One of the reasons why people buy pickups is because of their size. Yes, there are some exceptions like the Datsun Sunny Truck and some kei trucks sold in Japan. But the main selling point of a pickup is that you can throw plenty of junk in the back—a fact that most automakers will only be happy to point out. But Hyundai begs to differ as it is rather proud of the compact dimensions of its new Santa Cruz truck.
The Santa Cruz is 4,970mm long, 1,905mm wide and 1,694mm high. Hyundai is pitting it against the likes of the Toyota Tacoma, the Honda Ridgeline and the Nissan Frontier. Just for comparison to a typical pickup available locally, a Toyota Hilux is 5,325mm long, 1,900mm wide and 1,845mm high. Now, the Korean automaker says that the size is what allows the Santa Cruz to make tight turns and squeeze itself into downtown parking spaces.
Arguably, the load bed is something that a lot of pickup buyers will look at. Although the Santa Cruz’s bed is significantly smaller than the competition’s, it’s a cleverly designed one. The upper portion of the bed has a pull-out tray. This acts as a shallow tub for small items. Stow that and the cargo space simply transforms into a regular bed. However, opening up the rear portion of the load floor reveals a hidden storage area. The entire bed, in effect, has three levels that can all be concealed by a built-in lockable tonneau cover.
We’ve briefly discussed some of the Santa Cruz’s exterior features in a previous article. But now that these photos show the car under the sun, one thing worth pointing out is how the cab and the bed are combined into one unit. This is probably unavoidable given the vehicle’s unibody frame, which may be based on an extended Tucson platform. But the monocoque construction should benefit ride comfort and cornering performance. Another distinctive styling element is the steep rake of the C-pillar, which mimics that of the Chevrolet El Camino. Standard shoes are 20-inch wheels with all-season tires, while 18-inch alloys and high-sidewall rubber are available as an option.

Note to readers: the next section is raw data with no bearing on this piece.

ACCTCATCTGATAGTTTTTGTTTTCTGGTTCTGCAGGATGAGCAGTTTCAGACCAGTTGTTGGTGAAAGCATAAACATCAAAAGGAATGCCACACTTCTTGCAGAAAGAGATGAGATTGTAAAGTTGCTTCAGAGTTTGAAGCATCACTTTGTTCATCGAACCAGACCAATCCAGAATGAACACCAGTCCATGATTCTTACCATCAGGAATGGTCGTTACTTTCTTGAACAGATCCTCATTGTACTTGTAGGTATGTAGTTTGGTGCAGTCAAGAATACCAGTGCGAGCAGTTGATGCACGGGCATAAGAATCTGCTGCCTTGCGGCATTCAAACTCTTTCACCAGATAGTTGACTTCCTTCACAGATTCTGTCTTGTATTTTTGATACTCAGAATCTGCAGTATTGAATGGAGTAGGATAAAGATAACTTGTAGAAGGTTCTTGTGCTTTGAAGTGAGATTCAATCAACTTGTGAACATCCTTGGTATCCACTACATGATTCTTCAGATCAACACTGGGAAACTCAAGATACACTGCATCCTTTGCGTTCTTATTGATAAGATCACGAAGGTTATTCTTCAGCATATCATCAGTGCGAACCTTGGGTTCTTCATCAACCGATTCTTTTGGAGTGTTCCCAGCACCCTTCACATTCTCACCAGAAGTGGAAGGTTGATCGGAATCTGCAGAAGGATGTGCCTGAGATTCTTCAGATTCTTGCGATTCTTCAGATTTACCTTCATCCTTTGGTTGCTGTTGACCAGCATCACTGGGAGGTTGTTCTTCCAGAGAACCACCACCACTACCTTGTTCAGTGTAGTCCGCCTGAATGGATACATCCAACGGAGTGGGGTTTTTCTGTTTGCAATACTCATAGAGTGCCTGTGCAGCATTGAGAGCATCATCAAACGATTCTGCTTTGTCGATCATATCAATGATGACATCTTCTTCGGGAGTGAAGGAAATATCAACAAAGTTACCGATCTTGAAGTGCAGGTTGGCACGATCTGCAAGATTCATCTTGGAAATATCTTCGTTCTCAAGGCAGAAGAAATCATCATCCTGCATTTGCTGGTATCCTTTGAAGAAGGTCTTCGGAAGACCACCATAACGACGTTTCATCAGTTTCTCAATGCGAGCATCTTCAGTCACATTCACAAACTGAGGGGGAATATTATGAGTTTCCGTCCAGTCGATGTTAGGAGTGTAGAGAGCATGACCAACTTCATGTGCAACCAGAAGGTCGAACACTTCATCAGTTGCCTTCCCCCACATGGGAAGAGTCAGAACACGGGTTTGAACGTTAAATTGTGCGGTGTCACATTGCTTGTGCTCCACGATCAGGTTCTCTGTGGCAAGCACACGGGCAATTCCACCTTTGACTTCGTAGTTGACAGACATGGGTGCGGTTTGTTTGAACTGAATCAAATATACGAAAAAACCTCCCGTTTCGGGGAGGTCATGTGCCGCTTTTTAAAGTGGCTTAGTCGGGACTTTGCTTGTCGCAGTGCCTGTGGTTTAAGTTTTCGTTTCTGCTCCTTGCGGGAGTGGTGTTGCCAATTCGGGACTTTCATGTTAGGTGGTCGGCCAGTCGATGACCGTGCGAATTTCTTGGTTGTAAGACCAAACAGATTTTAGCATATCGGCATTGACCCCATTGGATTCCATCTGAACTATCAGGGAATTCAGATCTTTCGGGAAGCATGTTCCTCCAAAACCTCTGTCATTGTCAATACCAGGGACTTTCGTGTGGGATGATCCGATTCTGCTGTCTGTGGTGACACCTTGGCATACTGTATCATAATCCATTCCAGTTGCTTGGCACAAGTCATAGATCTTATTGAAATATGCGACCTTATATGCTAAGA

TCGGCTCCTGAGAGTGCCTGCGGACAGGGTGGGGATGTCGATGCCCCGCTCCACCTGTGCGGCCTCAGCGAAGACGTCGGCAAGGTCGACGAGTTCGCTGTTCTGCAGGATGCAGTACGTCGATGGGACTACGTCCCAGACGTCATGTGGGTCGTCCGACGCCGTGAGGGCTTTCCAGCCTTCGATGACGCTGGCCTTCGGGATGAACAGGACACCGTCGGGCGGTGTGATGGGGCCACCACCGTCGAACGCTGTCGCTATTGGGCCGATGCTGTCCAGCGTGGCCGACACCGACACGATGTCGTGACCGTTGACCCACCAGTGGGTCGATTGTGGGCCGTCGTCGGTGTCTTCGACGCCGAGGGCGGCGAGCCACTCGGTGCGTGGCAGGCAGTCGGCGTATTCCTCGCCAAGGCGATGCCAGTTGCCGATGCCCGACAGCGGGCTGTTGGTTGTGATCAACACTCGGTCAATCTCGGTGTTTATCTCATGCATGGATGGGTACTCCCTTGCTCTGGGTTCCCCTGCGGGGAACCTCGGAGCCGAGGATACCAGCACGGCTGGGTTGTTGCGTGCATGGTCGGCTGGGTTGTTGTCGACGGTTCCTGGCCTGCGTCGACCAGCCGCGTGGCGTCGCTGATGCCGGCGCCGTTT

The same monocoque layout also benefits the Santa Cruz’s interior. Hyundai claims easy ingress and egress as the vehicle is primarily aimed at the lifestyle crowd. The infotainment screen is an eight-inch display, complemented by an optional digital instrument cluster and a Bose sound system. Speaking of in-car electronics, Hyundai’s Digital Key mobile app allows owners to leave traditional keys at home and use their devices to remotely unlock the car or start the engine.
The Santa Cruz can be had with one of two 2.5-liter engines. The naturally aspirated mill has around 190hp and 244Nm, while the turbocharged version is good for 275hp and 420Nm. Both are mated to an HTRAC all-wheel-drive system. Normally operating in front-wheel drive, HTRAC makes use of a torque-split clutch to send power to the rear axle as needed. However, it will be interesting to see how the eight-speed dual-clutch gearbox performs off the road as such activities as rock-crawling are said to be unsuitable for that type of transmission.
Hyundai’s approach to the pickup solution is quite unique and rather innovative. The fact that the automaker calls the Santa Cruz a “Sport Adventure Vehicle” is a clear indication that this truck isn’t one that would be at home on a construction site. There are no prices yet, but reservations are already being taken for the vehicle, which will be built in Montgomery, Alabama. As of now, there are no signs that the Santa Cruz will be sold outside of North America.